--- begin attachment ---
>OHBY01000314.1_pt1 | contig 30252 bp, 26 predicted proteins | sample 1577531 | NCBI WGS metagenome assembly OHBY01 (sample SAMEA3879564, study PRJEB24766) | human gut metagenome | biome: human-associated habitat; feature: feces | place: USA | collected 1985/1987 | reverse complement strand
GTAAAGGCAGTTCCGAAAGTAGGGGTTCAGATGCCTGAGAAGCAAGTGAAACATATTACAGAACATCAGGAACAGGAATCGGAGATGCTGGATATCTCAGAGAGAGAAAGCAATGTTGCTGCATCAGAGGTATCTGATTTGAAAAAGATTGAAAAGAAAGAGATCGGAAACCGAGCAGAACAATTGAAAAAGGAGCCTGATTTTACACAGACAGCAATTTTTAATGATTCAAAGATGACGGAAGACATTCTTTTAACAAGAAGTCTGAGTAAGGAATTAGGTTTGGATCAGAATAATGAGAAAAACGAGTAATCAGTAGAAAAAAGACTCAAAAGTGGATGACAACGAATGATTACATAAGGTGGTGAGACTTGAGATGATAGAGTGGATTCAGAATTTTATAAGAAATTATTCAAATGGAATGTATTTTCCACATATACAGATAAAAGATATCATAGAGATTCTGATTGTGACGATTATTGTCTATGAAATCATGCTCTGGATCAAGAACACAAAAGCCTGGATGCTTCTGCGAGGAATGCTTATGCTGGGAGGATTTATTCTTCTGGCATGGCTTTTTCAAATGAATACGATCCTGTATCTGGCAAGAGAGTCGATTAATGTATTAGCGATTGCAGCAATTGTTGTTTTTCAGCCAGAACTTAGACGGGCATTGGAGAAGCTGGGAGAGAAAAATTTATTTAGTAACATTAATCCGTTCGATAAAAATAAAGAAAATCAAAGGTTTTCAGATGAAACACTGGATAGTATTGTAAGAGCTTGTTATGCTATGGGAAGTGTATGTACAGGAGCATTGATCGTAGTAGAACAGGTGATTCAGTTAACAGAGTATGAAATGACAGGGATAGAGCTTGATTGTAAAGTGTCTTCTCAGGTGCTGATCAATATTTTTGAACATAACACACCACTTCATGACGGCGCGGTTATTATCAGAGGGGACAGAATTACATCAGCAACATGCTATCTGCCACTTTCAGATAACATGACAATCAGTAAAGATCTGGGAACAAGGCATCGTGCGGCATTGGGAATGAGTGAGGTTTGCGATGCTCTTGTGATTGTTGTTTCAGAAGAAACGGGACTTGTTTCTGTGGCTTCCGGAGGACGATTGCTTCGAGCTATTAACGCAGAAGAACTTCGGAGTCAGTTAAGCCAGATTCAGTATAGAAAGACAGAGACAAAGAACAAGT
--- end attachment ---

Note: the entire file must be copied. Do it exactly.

>OHBY01000314.1_pt1 | contig 30252 bp, 26 predicted proteins | sample 1577531 | NCBI WGS metagenome assembly OHBY01 (sample SAMEA3879564, study PRJEB24766) | human gut metagenome | biome: human-associated habitat; feature: feces | place: USA | collected 1985/1987 | reverse complement strand
GTAAAGGCAGTTCCGAAAGTAGGGGTTCAGATGCCTGAGAAGCAAGTGAAACATATTACAGAACATCAGGAACAGGAATCGGAGATGCTGGATATCTCAGAGAGAGAAAGCAATGTTGCTGCATCAGAGGTATCTGATTTGAAAAAGATTGAAAAGAAAGAGATCGGAAACCGAGCAGAACAATTGAAAAAGGAGCCTGATTTTACACAGACAGCAATTTTTAATGATTCAAAGATGACGGAAGACATTCTTTTAACAAGAAGTCTGAGTAAGGAATTAGGTTTGGATCAGAATAATGAGAAAAACGAGTAATCAGTAGAAAAAAGACTCAAAAGTGGATGACAACGAATGATTACATAAGGTGGTGAGACTTGAGATGATAGAGTGGATTCAGAATTTTATAAGAAATTATTCAAATGGAATGTATTTTCCACATATACAGATAAAAGATATCATAGAGATTCTGATTGTGACGATTATTGTCTATGAAATCATGCTCTGGATCAAGAACACAAAAGCCTGGATGCTTCTGCGAGGAATGCTTATGCTGGGAGGATTTATTCTTCTGGCATGGCTTTTTCAAATGAATACGATCCTGTATCTGGCAAGAGAGTCGATTAATGTATTAGCGATTGCAGCAATTGTTGTTTTTCAGCCAGAACTTAGACGGGCATTGGAGAAGCTGGGAGAGAAAAATTTATTTAGTAACATTAATCCGTTCGATAAAAATAAAGAAAATCAAAGGTTTTCAGATGAAACACTGGATAGTATTGTAAGAGCTTGTTATGCTATGGGAAGTGTATGTACAGGAGCATTGATCGTAGTAGAACAGGTGATTCAGTTAACAGAGTATGAAATGACAGGGATAGAGCTTGATTGTAAAGTGTCTTCTCAGGTGCTGATCAATATTTTTGAACATAACACACCACTTCATGACGGCGCGGTTATTATCAGAGGGGACAGAATTACATCAGCAACATGCTATCTGCCACTTTCAGATAACATGACAATCAGTAAAGATCTGGGAACAAGGCATCGTGCGGCATTGGGAATGAGTGAGGTTTGCGATGCTCTTGTGATTGTTGTTTCAGAAGAAACGGGACTTGTTTCTGTGGCTTCCGGAGGACGATTGCTTCGAGCTATTAACGCAGAAGAACTTCGGAGTCAGTTAAGCCAGATTCAGTATAGAAAGACAGAGACAAAGAACAAGT